Other People (2016)

It's Jesse Plemons's birthday today and as an appreciation, I decided to watch one of his movies. Other People was the only available on Italian Netflix and since I was yet to see it I checked it out.

The film follows David (Jesse Plemons), a young,  gay, struggling comedy writer as he moves back home to Sacramento to do something other people usually do, taking care of his mother, Joanne (Molly Shannon), who is dying from a rare cancer. Over the course of a year, he has to deal with the deterioration of his mother's health, more career setbacks and a strained relationship with his family, especially his father (Bradley Whitford) who has never accepted him being gay.

In his feature debut, Saturday Night Live writer Chris Kelly tells a thoughtful story about life and death, illness, sexuality, and family relationships in a very realistic way without it being overly dramatic. It still has some clich├ęs of the genre, and some of the topics kind of overshadow others —the gay plot had a much bigger emotional impact on me than the cancer plot—, but the story flows well and does a wonderful job at showing how cancer affects people, both victims and their families.

The best aspect of the script is not the story though but the characters. I read someone complaining about David coming off as selfish and self-absorbed because he rarely talks/interacts with others, he's always on his own, and often complains about being stuck in the dull and lifeless city that is Sacramento. Being that sort of person myself, I guess David doesn't talk much and prefers being along because he's insecure and believes other people don't care about him, that he could or could not be there and nobody would even notice. Which is not true, of course, as I've learnt myself not long ago. Also, this is what serves to build his character and eventually deliver a meaningful grown at the end of the film. As for the Sacramento part, I guess he's just disappointed in himself because he's 30 and has accomplished absolutely nothing, he doesn't have a career, he doesn't have a significant other, and him being back home, surrounded by people who didn't need to make it in a big city to be happy and accomplished, makes him bitter. Jesse Plemons, who usually plays edgy supporting characters, has the chance to shine in this and gives a heartfelt, authentic perfomrance and does an astonishing job as portraying David's frustration, loneliness and insecurities.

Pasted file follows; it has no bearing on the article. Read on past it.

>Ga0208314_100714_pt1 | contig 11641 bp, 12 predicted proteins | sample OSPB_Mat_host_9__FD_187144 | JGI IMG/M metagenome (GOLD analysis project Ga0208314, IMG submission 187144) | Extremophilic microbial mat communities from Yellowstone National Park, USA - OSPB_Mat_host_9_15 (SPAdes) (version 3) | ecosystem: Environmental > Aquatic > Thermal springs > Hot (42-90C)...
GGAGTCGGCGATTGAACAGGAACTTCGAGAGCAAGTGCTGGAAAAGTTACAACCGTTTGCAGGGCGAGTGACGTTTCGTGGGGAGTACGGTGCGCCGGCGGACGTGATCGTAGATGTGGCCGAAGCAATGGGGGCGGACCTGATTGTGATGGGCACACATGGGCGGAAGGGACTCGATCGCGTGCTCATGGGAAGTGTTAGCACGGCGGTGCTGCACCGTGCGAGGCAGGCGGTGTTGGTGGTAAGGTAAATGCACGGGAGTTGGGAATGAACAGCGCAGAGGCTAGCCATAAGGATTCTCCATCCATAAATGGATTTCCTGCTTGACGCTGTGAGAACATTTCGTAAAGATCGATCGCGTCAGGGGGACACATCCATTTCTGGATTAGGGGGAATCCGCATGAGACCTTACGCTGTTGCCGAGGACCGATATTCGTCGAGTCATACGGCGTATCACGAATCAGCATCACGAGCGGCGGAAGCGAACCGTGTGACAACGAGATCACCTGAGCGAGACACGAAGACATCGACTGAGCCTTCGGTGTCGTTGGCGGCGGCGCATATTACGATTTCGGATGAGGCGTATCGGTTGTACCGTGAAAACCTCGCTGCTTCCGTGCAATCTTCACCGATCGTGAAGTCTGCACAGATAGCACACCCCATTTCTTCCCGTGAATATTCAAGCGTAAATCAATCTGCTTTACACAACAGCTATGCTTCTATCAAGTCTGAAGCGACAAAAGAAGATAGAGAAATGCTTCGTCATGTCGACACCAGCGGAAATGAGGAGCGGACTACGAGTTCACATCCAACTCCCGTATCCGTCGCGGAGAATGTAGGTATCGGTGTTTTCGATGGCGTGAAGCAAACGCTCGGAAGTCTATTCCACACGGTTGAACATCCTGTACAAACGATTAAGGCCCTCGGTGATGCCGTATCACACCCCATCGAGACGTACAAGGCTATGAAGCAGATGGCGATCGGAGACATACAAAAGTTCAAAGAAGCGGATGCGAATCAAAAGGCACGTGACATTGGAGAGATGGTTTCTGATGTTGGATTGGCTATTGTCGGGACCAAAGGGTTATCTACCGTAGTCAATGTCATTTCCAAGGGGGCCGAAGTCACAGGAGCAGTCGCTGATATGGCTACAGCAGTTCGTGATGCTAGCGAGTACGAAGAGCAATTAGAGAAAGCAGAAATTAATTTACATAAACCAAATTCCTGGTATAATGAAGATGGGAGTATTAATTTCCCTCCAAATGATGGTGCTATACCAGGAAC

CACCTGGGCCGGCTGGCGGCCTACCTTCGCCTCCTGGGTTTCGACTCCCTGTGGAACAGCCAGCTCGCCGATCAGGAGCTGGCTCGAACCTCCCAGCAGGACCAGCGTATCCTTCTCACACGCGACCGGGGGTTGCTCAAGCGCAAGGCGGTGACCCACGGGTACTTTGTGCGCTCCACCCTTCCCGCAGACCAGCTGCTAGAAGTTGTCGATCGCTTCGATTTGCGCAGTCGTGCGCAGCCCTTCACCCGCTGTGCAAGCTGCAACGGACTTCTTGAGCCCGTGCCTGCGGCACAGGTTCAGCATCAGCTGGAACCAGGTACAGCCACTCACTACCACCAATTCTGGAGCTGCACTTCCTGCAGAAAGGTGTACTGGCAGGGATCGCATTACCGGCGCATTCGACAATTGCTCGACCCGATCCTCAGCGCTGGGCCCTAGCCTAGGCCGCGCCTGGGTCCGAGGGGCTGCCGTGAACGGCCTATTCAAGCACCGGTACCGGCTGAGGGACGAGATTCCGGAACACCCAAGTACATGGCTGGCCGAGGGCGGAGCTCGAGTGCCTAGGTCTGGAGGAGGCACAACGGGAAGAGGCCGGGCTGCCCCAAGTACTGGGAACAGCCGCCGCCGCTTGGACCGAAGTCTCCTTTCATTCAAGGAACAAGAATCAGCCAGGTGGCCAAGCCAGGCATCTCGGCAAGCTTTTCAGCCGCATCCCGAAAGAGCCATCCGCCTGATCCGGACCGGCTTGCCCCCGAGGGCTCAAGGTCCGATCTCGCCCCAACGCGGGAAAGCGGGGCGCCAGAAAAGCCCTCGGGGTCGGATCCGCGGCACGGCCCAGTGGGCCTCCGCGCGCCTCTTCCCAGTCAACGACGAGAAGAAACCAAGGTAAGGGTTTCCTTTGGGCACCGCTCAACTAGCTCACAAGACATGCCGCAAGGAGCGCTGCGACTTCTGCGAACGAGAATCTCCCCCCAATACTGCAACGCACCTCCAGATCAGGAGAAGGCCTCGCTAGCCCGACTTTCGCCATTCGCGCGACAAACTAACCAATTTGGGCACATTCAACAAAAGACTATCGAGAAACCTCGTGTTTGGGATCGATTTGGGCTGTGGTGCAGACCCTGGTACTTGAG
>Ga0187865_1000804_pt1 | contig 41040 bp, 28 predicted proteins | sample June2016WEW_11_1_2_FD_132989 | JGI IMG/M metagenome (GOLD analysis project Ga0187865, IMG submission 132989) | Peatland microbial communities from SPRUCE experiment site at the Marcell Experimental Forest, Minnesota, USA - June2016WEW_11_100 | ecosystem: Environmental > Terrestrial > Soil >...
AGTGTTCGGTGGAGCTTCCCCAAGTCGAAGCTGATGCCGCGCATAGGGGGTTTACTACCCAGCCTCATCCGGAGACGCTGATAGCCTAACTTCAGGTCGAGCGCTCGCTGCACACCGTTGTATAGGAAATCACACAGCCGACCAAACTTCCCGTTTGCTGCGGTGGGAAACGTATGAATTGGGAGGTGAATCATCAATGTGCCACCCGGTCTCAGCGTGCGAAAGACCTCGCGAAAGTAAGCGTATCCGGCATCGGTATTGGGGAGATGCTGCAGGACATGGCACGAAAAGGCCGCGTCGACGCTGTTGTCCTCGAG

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The other major character in Other People is David's mother, Joanne. She is a lively, witty woman who is trying to hold onto her dignity and optimism during her battle with cancer. The character is not as developed as David but Molly Shannon gives with a subtle and powerful performance as she shows so much vulnerability and boldness —she does well in the comedic moments, but it's in the dramatic ones that she truly shines here. Also, the chemistry she has with Plemons is wonderful. Bradley Whitford too does a good job as David's father, a man that does not deserve our sympathy and yet, because of Whitford's performance, we cannot hate him as his kindness really shows through.

Ultimately, while it has some problems —what was even the deal with Train's Drops of Jupiter? I mean, it plays several times throughout the film but it's not clear how the song relates to any of the characters. Also, the kid dancing inappropriately was so Little Miss Sunshine —, Other People still is an effective film that touches many topics, especially cancer, without being emotionally manipulative, and that alternates pretty well moments of wry humour to serious, sad ones.

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